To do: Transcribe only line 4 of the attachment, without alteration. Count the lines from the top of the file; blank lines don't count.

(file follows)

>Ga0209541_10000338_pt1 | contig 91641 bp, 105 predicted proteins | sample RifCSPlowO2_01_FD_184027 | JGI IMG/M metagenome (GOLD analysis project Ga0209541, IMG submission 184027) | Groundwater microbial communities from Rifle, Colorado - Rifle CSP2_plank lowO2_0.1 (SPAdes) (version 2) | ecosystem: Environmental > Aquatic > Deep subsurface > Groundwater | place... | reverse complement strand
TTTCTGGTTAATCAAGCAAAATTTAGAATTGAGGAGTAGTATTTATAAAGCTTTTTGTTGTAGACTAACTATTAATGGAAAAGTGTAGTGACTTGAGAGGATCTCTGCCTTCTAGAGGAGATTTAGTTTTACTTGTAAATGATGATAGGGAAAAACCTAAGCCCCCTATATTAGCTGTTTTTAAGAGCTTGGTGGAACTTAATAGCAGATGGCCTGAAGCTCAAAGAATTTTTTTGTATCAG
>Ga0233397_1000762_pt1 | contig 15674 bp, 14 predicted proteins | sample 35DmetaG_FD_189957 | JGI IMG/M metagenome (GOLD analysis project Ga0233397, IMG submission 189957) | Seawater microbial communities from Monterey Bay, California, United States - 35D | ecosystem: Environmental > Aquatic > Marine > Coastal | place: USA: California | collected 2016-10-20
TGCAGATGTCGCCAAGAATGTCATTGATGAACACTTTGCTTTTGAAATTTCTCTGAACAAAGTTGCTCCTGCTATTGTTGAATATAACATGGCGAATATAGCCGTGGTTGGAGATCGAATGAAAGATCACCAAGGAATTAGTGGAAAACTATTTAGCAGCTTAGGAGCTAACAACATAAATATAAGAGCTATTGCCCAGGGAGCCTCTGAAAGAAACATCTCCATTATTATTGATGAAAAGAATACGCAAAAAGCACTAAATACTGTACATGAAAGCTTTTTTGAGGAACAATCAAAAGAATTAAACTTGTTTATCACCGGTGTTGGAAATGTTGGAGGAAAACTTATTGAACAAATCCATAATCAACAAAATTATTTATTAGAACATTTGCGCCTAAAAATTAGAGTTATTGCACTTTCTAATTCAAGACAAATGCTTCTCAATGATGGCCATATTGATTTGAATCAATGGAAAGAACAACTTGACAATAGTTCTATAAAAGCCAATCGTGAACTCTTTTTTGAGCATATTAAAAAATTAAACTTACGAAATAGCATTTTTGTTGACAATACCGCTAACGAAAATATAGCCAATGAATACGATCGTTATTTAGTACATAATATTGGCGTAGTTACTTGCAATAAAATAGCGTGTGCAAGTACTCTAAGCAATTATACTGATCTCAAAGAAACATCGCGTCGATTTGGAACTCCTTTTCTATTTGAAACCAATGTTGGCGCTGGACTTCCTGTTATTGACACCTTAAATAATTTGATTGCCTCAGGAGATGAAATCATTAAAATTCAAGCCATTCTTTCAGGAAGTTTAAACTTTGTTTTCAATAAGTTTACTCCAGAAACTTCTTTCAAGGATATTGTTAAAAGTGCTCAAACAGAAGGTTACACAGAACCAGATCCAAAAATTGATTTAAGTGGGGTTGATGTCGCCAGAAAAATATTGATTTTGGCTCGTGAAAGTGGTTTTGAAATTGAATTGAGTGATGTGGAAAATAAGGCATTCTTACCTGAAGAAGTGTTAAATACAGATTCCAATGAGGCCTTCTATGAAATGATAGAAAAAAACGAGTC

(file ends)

TGCAGATGTCGCCAAGAATGTCATTGATGAACACTTTGCTTTTGAAATTTCTCTGAACAAAGTTGCTCCTGCTATTGTTGAATATAACATGGCGAATATAGCCGTGGTTGGAGATCGAATGAAAGATCACCAAGGAATTAGTGGAAAACTATTTAGCAGCTTAGGAGCTAACAACATAAATATAAGAGCTATTGCCCAGGGAGCCTCTGAAAGAAACATCTCCATTATTATTGATGAAAAGAATACGCAAAAAGCACTAAATACTGTACATGAAAGCTTTTTTGAGGAACAATCAAAAGAATTAAACTTGTTTATCACCGGTGTTGGAAATGTTGGAGGAAAACTTATTGAACAAATCCATAATCAACAAAATTATTTATTAGAACATTTGCGCCTAAAAATTAGAGTTATTGCACTTTCTAATTCAAGACAAATGCTTCTCAATGATGGCCATATTGATTTGAATCAATGGAAAGAACAACTTGACAATAGTTCTATAAAAGCCAATCGTGAACTCTTTTTTGAGCATATTAAAAAATTAAACTTACGAAATAGCATTTTTGTTGACAATACCGCTAACGAAAATATAGCCAATGAATACGATCGTTATTTAGTACATAATATTGGCGTAGTTACTTGCAATAAAATAGCGTGTGCAAGTACTCTAAGCAATTATACTGATCTCAAAGAAACATCGCGTCGATTTGGAACTCCTTTTCTATTTGAAACCAATGTTGGCGCTGGACTTCCTGTTATTGACACCTTAAATAATTTGATTGCCTCAGGAGATGAAATCATTAAAATTCAAGCCATTCTTTCAGGAAGTTTAAACTTTGTTTTCAATAAGTTTACTCCAGAAACTTCTTTCAAGGATATTGTTAAAAGTGCTCAAACAGAAGGTTACACAGAACCAGATCCAAAAATTGATTTAAGTGGGGTTGATGTCGCCAGAAAAATATTGATTTTGGCTCGTGAAAGTGGTTTTGAAATTGAATTGAGTGATGTGGAAAATAAGGCATTCTTACCTGAAGAAGTGTTAAATACAGATTCCAATGAGGCCTTCTATGAAATGATAGAAAAAAACGAGTC